Can Indians travel to Germany, South Korea, US? Check latest visa, vaccine rules
Most of the countries are continuing their travel restrictions on India in the wake of the threat of the Delta variant of the SARS-CoV-2 virus. This is the variant that was first reported from India and has now spread across the world. It is the variant responsible for 90 per cent of cases in the United Kingdom now. Given this situation, only a few countries are now welcoming travellers from India, leaving students in a lurch.
Countries where Indians can travel
Russia, Serbia, Costa Rica, Egypt, Ghana, South Africa, Afghanistan, Kyrgyzstan, Albania are the countries open for Indian travellers. People travelling from India do not need to be quarantined in these countries. Negative RT-PCR is all that a traveller will need to enter these countries.
Turkey will require a negative RT-PCR test report and a mandatory 14-day quarantine for anyone travelling from India.
South Korea has lifted the travel ban on India and done away with the mandatory two-week quarantine for those vaccinated with both the doses of Covishield vaccine. However, those who are vaccinated with Covaxin, which is yet to get approval from the World Health Organization, will have to remain in quarantine.
The United States has not lifted its travel ban on India but those who have students' visa can travel to the country. Some other national interest exception categories are also allowed to travel. Mandatory vaccination is not yet a requirement but educational institutes, companies may have their different set of vaccine rules.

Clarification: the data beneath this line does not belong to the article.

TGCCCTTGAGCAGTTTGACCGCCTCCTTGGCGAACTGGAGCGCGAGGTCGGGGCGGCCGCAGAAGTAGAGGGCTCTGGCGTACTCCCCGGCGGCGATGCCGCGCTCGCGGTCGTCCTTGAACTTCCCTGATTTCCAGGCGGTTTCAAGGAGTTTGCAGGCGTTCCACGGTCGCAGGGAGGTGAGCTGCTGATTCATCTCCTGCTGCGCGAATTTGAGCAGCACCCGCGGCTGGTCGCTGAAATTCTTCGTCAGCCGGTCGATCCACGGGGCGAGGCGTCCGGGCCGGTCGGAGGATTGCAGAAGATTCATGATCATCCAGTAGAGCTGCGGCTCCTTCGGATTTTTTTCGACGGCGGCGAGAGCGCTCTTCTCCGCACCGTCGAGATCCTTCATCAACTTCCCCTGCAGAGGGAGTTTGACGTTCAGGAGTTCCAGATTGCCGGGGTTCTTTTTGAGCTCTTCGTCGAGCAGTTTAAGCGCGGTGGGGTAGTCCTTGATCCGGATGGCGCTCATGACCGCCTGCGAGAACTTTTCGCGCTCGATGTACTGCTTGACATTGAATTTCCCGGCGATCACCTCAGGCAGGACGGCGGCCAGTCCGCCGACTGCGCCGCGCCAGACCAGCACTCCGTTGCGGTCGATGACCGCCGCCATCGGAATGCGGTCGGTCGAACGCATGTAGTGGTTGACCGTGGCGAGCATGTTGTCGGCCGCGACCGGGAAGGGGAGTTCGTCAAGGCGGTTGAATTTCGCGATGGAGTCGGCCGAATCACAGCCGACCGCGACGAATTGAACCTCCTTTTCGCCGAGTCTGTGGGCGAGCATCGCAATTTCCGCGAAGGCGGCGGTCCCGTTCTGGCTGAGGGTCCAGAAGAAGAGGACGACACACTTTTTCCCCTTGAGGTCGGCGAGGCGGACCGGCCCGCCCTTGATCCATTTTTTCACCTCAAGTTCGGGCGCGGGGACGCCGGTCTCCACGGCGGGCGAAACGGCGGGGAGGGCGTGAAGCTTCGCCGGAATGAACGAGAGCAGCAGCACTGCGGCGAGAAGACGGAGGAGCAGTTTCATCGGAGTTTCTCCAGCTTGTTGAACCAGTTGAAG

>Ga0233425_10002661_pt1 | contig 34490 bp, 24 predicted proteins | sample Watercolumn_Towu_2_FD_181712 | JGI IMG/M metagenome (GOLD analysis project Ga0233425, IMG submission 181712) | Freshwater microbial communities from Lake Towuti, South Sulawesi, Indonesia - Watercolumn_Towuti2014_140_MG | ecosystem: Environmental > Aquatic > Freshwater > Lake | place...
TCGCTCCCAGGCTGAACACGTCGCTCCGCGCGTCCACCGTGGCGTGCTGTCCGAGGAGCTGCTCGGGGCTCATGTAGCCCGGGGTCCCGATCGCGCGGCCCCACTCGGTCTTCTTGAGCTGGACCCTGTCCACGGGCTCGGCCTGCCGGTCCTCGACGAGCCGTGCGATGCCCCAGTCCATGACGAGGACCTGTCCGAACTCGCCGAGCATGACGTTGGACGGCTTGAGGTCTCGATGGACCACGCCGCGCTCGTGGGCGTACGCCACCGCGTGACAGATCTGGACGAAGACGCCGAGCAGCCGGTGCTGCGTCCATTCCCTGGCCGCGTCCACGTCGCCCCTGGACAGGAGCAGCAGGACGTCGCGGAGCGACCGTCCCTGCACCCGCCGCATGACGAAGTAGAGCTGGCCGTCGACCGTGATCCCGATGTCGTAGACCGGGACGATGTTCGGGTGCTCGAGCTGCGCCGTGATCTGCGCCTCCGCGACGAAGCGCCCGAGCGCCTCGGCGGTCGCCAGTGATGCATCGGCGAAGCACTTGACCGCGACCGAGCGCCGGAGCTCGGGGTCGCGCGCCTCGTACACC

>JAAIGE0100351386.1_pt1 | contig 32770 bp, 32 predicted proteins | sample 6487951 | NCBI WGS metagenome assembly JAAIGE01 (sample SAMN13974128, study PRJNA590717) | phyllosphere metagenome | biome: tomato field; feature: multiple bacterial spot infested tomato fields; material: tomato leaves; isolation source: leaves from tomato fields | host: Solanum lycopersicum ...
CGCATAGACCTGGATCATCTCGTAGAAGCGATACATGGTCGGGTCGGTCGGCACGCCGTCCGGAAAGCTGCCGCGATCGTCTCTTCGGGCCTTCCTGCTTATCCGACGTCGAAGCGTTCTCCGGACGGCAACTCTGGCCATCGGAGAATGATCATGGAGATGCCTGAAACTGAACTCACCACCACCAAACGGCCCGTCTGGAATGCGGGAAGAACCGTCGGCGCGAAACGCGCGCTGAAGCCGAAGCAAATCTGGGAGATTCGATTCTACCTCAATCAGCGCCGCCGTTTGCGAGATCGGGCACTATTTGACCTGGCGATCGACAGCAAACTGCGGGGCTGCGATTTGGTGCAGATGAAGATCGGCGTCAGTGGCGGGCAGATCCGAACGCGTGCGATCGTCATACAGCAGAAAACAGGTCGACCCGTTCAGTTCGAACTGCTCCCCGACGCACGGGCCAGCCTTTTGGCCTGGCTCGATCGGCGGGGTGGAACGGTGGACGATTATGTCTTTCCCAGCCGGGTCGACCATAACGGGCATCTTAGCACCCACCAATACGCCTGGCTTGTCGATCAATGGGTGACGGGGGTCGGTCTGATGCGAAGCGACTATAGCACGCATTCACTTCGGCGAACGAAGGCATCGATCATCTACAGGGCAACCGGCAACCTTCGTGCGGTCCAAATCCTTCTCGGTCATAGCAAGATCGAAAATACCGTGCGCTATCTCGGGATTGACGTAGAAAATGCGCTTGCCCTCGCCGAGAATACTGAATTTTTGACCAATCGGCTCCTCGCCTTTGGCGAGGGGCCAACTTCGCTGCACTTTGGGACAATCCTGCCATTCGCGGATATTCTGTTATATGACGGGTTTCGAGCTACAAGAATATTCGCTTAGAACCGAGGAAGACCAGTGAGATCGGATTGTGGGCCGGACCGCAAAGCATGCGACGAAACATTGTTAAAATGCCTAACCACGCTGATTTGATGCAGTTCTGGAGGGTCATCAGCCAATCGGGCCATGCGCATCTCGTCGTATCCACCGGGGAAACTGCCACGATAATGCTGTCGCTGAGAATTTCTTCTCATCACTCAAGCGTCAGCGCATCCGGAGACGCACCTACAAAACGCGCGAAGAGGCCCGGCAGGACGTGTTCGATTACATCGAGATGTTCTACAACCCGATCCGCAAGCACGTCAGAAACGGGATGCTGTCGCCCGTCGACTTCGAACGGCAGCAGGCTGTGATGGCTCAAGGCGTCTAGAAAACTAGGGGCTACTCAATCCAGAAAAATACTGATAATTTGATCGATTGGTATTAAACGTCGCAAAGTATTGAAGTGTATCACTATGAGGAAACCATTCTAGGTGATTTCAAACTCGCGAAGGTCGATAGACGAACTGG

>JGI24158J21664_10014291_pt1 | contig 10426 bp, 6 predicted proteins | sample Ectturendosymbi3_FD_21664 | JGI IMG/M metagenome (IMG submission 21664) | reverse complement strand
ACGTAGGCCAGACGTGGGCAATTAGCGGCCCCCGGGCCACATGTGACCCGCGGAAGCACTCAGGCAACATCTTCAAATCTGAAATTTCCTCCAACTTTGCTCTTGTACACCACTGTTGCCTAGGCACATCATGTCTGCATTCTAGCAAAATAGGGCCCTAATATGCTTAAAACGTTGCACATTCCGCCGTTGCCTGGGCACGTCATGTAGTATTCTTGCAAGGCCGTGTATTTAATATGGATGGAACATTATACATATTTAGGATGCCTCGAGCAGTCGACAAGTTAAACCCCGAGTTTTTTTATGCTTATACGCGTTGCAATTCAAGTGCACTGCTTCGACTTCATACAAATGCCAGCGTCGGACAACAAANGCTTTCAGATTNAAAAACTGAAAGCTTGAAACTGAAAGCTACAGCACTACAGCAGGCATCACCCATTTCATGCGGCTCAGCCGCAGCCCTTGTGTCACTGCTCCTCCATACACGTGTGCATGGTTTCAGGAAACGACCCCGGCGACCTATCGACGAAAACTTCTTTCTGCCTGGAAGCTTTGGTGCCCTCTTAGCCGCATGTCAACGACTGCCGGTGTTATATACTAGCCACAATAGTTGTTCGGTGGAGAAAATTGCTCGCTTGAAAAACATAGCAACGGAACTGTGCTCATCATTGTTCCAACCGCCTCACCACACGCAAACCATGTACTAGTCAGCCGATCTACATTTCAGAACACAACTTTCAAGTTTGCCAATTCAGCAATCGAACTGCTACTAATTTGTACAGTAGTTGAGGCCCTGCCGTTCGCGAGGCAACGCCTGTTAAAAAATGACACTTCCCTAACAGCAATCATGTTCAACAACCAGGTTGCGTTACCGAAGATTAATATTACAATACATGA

Germany is also another popular destination for Indian students but it is not yet open for Indian students. German ambassador to India Walter J Lindner recently tweeted that against the backdrop of Delta variant spreading rapidly, easing travel restrictions for "virus-mutation countries" is not an easy decision to make. "Numbers of Covid cases are falling in parts of Europe, so some measures are being relaxed. At same time, case-numbers of potentially more transmissible and vaccine resistent variants (esp Delta) are growing in many countries and cause fear of a 4th wave which could reverse the achieved. Against this backdrop, easing travel restrictions from virus-mutation countries not easy case to make. We try to find realistic solutions. We see and hear students' plights, who would not understand them? But also job of virologists and health experts to protect own citizens against next wave," he wrote.